But, why is this festivity one of the most extended ones, and everyone keeps an eye on it to celebrate? Irish people must be doing something really right… but actually, the St. Patrick’s celebrations started in North America among the diaspora, rather than in Ireland, that was not extended until the 20th century. Nowadays, as we said, it is celebrated all around the world. The official color of St. Patrick’s is the green, because of the shamrock, a plant that was used to explain the Holly Trinity to the pagan Irish.
Five years apart +/- one day, on each side of the date line and a whole live in between:
On Auckland anniversary weekend, is the perfect time to give a brief overview about this wonderful city, whose history has been driven by its isolation from the world, the character of the people, and all the civilizations, colonizations, and cultures that arrived here, most of them to stay, has definitely had a huge impact over the population character, welcoming, openness to the world and craving of exploration.
Auckland history is not long compared to ancient civilizations, like Chinese, or the mix of cultures in Europe. The city is celebrating its 151st year, with cultural events all around the historical places, especially those related with water, an element that is present on every activity and day, one way or another.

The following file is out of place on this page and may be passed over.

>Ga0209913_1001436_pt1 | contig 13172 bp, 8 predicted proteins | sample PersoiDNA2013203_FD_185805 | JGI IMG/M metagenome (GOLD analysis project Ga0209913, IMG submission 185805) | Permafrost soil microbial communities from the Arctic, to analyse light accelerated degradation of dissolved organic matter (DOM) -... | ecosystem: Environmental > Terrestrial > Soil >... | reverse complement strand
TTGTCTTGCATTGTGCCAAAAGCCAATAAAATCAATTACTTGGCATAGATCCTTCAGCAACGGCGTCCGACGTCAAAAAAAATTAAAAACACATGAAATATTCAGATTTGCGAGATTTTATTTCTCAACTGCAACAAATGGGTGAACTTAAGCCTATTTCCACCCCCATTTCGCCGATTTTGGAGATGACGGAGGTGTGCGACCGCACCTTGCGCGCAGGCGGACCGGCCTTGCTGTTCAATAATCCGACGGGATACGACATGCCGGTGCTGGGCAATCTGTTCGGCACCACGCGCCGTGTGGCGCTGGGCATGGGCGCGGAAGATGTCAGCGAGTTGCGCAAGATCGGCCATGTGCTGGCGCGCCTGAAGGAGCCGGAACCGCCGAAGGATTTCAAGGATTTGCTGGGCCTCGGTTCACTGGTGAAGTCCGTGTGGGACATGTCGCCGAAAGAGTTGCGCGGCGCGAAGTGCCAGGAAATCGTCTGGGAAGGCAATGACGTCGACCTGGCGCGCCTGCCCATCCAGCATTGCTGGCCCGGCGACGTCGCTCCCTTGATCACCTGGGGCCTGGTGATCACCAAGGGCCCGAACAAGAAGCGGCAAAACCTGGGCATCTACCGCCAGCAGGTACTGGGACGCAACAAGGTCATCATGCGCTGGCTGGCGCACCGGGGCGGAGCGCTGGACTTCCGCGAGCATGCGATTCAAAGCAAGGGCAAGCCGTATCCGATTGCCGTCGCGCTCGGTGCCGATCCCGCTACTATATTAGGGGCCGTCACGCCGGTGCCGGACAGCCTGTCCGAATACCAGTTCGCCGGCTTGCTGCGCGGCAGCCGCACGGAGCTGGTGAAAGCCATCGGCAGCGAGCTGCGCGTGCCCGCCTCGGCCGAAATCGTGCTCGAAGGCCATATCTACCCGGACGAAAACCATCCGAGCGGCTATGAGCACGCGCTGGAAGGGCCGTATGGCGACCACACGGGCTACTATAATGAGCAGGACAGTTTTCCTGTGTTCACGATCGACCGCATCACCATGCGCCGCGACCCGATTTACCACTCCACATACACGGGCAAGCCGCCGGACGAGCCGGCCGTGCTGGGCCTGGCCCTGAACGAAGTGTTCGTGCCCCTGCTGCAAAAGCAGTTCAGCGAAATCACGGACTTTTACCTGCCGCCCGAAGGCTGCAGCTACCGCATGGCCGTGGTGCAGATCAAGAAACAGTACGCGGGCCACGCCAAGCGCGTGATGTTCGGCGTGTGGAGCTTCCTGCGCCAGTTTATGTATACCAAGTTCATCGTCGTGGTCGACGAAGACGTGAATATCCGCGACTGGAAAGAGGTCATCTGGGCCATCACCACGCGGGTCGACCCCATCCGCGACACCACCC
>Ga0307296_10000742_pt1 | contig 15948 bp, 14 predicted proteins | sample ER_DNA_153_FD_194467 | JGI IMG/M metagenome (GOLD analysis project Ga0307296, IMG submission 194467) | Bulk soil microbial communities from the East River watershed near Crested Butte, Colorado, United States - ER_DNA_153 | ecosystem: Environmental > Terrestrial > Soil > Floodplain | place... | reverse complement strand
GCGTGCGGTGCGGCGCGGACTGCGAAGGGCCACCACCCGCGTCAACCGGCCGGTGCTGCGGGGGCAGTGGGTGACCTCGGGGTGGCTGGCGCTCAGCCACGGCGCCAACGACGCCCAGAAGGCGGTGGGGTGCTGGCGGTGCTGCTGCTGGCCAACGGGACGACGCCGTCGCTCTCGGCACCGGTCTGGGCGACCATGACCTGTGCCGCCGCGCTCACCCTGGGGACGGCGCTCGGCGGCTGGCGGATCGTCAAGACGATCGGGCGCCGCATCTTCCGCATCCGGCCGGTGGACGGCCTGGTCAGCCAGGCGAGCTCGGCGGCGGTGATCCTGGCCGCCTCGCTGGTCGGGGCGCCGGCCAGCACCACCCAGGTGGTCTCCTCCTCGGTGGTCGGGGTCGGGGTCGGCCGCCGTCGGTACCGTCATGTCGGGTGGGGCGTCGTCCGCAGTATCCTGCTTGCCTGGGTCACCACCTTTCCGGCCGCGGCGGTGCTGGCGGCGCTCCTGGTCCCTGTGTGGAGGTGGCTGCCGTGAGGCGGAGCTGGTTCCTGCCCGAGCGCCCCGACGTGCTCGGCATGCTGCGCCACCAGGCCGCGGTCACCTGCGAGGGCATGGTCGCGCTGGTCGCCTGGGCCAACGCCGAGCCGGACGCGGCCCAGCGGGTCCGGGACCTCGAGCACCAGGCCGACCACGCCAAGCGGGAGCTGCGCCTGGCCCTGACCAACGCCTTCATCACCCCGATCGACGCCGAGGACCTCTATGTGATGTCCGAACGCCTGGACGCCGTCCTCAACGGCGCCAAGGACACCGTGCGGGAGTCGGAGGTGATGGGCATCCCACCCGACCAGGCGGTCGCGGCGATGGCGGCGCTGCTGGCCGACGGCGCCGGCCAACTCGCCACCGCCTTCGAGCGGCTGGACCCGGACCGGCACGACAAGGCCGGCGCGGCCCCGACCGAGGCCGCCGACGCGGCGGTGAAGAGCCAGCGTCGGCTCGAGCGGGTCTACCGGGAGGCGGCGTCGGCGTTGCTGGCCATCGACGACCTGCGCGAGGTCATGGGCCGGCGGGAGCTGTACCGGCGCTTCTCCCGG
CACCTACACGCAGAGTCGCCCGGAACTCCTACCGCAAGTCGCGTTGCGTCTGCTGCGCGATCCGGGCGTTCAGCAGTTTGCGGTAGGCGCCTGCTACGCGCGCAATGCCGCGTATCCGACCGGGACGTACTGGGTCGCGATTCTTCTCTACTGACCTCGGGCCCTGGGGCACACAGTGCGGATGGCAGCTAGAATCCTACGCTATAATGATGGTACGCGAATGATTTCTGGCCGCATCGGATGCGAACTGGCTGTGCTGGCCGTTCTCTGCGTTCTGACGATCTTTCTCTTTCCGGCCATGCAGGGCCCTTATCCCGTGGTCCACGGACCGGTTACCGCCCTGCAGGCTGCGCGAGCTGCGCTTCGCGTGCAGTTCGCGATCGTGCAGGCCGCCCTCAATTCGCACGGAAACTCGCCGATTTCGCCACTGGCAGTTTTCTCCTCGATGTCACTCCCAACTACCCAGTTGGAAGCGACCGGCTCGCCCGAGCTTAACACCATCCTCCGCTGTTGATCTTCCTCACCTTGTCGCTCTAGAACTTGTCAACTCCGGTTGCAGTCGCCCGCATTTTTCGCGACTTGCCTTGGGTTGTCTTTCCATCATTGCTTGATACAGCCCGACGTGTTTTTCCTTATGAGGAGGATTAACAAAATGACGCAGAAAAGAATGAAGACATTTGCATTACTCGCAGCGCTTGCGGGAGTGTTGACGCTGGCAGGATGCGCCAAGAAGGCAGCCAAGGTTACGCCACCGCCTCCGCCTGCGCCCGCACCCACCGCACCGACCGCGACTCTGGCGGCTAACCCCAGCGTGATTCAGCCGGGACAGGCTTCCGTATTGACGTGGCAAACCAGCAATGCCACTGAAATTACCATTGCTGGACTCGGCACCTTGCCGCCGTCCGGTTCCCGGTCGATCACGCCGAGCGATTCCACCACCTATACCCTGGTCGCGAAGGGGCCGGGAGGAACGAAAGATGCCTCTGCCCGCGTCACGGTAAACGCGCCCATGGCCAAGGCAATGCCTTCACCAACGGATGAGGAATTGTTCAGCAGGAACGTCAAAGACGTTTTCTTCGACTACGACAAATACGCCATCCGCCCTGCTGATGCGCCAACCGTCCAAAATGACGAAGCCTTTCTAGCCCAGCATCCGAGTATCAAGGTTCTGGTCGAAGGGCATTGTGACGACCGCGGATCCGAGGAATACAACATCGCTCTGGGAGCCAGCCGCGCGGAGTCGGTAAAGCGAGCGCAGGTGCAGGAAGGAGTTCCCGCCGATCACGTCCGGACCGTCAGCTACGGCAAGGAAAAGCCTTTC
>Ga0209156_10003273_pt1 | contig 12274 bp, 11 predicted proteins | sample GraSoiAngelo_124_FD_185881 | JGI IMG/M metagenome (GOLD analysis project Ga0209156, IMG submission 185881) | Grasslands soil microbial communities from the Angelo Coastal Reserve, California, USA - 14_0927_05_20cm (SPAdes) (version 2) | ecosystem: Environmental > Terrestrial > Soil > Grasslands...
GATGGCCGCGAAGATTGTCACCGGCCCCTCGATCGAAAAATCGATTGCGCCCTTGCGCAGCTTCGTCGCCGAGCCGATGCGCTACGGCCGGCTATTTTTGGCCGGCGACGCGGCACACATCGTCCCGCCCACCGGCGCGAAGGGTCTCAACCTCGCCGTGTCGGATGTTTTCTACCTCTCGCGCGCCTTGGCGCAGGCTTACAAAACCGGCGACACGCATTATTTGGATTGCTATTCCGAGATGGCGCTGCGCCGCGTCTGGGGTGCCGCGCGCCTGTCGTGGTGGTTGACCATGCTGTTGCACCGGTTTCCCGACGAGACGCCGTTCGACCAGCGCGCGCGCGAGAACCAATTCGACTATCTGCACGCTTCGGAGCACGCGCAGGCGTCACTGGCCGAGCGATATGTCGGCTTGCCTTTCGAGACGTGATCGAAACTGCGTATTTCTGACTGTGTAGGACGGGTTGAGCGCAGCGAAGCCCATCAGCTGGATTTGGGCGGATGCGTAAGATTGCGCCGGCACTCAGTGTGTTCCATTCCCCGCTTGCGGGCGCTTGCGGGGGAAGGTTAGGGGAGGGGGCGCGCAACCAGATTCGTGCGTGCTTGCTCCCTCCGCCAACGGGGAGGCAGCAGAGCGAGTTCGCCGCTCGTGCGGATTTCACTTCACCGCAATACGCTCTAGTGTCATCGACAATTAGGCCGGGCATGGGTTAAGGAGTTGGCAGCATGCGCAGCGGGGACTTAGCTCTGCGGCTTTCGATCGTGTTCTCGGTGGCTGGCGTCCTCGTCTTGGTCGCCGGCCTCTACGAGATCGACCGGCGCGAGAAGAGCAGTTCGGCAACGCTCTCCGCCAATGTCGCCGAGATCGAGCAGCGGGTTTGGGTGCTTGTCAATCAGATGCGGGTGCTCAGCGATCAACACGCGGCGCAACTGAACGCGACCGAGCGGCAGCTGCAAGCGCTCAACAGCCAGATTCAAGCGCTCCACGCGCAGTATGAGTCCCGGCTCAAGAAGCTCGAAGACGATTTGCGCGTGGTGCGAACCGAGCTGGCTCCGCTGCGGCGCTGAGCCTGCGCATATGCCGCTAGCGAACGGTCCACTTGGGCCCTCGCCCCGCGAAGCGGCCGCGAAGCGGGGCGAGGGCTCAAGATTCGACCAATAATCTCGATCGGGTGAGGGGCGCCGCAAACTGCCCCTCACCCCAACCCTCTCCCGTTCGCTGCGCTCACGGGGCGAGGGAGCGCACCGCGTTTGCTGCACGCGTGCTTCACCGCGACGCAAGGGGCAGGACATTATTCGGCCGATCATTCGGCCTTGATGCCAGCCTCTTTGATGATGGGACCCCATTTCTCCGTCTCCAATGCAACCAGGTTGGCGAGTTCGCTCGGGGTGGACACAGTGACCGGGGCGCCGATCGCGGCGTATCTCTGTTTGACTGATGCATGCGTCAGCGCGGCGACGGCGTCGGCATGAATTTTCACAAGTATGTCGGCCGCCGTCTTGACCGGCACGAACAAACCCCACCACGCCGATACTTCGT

Maori culture, as well as other pacific influences drive the culture of this city, mixing with European, primarily british, and the thousands of immigrants that during these days populate the cities and towns, french, italian, south american, spanish… It can be said that New Zealand is one of the most multicultural cities in the world. A reasonable number of people who come to this country, including tourists, at some point they come back to stay, bringing their culture with them.
It is because of their isolation that kiwis are that much self sufficient, in all senses, including the day by day life. It is not uncommon on these islands to see people having their own plane or boat, either they own or share time on a bigger one with some association. That is a huge difference compared to people in Europe, America and in most parts of the world. In New Zealand is common to meet explorers, hikers, and sailors, in fact, it was a kiwi who first reached the Everest in 1953, Sir Edmund Hillary. Nowadays, there is a trail in Auckland around the Waitakere ranges with his name.
A special relevance is given in Auckland anniversary day to water and maori culture, filling up events with everything related to this, like the Waka festival and the opening of the Auckland port to visitors.